I left my computer at home during our vacation in Northern California last week, which meant I wasn’t distracted by electronic devices and could stay in the *now* enjoying each moment of Max and Melanie’s wedding, the farm where we stayed, and our strenuous hike along the Blue-ridge trail overlooking Lake Berryessa.

Synchronicity? As if I needed confirmation that I’m on the right track wanting to spend time outside with my personal trainer I just discovered a book [which I still have to read and will report back once I do] called Your Brain on Nature: The Science of Nature’s Influence on Your Health, Happiness and Vitality in which the authors Eva Selhub, MD, and Alan Logan N.D. explain how important it is to detox from IT overload with the  healing effects of nature:

 Scientific studies have shown that walking in nature has been associated with heightened physical and mental energy.

DSCN5603 Sincere thanks to all my blogging buddies who wrote to inquire whether I was okay.


About dearrosie

We think we need so much, when all we really need is time to breathe. Come walk with me, put one foot in front of the other, and get to know yourself. Please click the link to my blog - below - and leave me a comment. I love visitors.
This entry was posted in Photography, Tutto va bene, Wandering, Wondering and tagged , , , , , . Bookmark the permalink.

77 Responses to the next step of my journey…

  1. Jeremy says:

    Beautiful! To stop and just breathe is the simplest of things—so simple that I constantly need to be reminded of it. Thank you 🙂

    • dearrosie says:

      Thank you for taking the time to write me a comment Jeremy. I’m so happy to know you enjoyed my post.

      We aren’t aware that we’re breathing. We just do it. I wonder whether you realize that our breathing and our minds are connected? When your mind is calm, you’ll breath deeper and slower but if you’re feeling tense, upset or agitated your breathing will become irregular.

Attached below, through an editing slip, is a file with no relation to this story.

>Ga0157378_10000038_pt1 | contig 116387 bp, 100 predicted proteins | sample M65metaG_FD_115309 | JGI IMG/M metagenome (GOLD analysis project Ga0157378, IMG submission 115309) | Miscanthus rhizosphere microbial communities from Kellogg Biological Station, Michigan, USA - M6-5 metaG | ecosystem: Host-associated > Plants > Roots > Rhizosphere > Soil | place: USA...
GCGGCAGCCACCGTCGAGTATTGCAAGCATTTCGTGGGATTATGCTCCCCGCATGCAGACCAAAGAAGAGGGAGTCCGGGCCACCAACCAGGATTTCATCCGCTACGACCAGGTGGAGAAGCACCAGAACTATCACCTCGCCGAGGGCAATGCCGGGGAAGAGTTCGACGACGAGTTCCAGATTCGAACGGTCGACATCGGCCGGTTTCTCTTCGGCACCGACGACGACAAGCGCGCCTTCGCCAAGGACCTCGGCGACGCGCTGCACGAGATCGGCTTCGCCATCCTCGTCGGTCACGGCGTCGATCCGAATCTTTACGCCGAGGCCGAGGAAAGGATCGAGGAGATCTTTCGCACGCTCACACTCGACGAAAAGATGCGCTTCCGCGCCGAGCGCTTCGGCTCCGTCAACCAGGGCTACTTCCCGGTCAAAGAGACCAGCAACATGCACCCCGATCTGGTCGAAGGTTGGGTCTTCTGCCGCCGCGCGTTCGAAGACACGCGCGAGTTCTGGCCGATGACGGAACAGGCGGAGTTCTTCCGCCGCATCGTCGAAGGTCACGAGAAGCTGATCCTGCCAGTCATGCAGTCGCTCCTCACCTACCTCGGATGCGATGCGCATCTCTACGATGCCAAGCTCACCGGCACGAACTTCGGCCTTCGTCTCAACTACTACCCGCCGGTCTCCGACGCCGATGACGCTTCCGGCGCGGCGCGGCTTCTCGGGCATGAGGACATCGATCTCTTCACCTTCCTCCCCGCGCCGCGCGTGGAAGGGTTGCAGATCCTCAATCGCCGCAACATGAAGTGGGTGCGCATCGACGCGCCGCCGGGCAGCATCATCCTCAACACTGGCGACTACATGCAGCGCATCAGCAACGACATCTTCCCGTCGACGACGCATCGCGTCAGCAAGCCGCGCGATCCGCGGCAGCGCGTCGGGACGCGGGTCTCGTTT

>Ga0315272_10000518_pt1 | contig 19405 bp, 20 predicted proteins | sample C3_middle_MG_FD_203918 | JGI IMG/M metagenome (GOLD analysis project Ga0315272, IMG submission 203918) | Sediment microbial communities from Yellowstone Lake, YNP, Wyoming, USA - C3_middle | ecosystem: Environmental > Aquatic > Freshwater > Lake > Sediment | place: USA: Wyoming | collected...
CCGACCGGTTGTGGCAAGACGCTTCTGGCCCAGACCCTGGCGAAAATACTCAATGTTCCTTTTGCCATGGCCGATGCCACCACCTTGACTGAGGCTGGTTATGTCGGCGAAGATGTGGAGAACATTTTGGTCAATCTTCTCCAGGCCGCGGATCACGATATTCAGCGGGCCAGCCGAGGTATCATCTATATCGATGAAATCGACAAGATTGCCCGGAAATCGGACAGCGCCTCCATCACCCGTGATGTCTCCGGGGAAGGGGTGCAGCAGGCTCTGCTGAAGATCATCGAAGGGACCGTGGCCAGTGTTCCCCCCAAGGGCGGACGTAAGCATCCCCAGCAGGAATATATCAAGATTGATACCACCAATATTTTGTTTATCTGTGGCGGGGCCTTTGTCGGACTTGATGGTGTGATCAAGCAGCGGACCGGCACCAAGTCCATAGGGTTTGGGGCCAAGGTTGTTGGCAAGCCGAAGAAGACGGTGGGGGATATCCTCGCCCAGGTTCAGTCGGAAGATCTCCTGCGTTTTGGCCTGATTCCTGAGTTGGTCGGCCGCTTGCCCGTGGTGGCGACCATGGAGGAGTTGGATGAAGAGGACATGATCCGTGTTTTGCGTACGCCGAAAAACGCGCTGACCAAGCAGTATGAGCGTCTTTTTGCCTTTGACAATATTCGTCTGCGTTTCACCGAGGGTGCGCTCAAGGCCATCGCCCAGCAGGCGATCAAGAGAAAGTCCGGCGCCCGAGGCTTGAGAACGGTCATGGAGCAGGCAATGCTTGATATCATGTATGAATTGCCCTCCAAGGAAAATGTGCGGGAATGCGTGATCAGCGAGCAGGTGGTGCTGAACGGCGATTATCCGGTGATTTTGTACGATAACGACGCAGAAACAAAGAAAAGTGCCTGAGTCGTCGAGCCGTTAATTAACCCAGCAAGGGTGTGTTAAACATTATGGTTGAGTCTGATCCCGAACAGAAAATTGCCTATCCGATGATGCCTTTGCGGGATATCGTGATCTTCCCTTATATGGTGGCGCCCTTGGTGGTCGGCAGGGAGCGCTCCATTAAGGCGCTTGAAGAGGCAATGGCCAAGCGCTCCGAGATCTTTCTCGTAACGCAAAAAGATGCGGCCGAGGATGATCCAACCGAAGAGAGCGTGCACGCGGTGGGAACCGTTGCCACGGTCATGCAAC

2. Mahalia says:

    what a beautiful post! I salute you and support you in being in the moment, and in having many beautiful walks and wanders.

    • dearrosie says:

      Thank you for leaving me such a lovely comment Mahalia. I’m truly delighted to know you like my post enough to salute me. Namaste 🙂 Here’s to sharing many beautiful walks and wanders….

  3. aFrankAngle says:

    You seem to be on a track you desire … so carry on! 🙂

  4. Oh Rosie, it’s so nice to see you back in such a serene state of mind and spirit. I’m glad you were able to disconnect from technology and be present in nature, yet you were still able to connect with people in the far- flung world. Life is amazing sometimes, isn’t it? Hugs to you! Xxx

    • dearrosie says:

      Hi Cathy,
      I’m delighted to know to know you didn’t forget me. So lovely to see you right back here after my long absence and your big trip back home :-). Many ((hugs)) back to you.

      It really is astonishing to think how rapidly and easily our stories on our blogs race around the world but don’t disappear most probably to remain “out there” for all time?

      • I think you’re right, Rosie. Our stories may be “out there” for all time, unlike even a book which could go into the Cemetery of Lost Books, as in the book: Shadow of the Wind. 🙂

        And of course, I couldn’t forget you! 🙂

  5. Such an amazing and inspiring post, Rosie!! I am really proud of the deep work that you’ve been doing (and that you’ve shared with us, ever since the Camino — which you were the FIRST person to introduce me to — and consequently, I’ve heard in a hundred other places). I love seeing the photos of you looking so happy outside and completely in your element– and I have to say, in the last 6 months it has totally occurred to me, too, that I am absolutely the happiest when I’m out walking … FAR … and that really nothing feels better. It started with Banff … but it’s been an ongoing thing … and I am really hoping that I can keep it going. Maybe this is the real meaning of the Rest of Our Life?? Let’s get out there!

    • dearrosie says:

      My dear Betty,
      To learn that you’ve also discovered your happy place is up there on the hills gives me the biggest thrill. If only you could see me – I’m jumping up and down with a huge foolish grin plastered over my face… Hooray for Betty Hooray for Banff 😀

      And I’m sure you were amazed to discover how easy it all is: all you have to do is put on comfortable shoes, and let your feet lead you! What do you think stopped you from trying it before: “fear” or laziness or – – – -?

      I knew that the Camino would become extremely popular after Martin Sheen popularized it in the movie “The Way” and that’s what actually propelled me to go last year just ahead of the hordes…. and as I predicted the numbers of American pilgrims are up 25% this year. My cousin went in April this year and even though it was still winter and a cold one, and she walked in the middle of the route, far from Santiago, the hostels were all full. Yikes 😦

  6. adinparadise says:

    A wonderful and very interesting post, Rose. Rosebank was my favourite shopping place when I was living in Saxonwold for almost 20 years. I must have walked over that Ted Grant quote, many times. 🙂

    • dearrosie says:

      Hello Sheila,
      I’m so happy to see you back here after my long absence. 😀
      I didn’t realize you lived in South Africa. I thought you came from the U.K.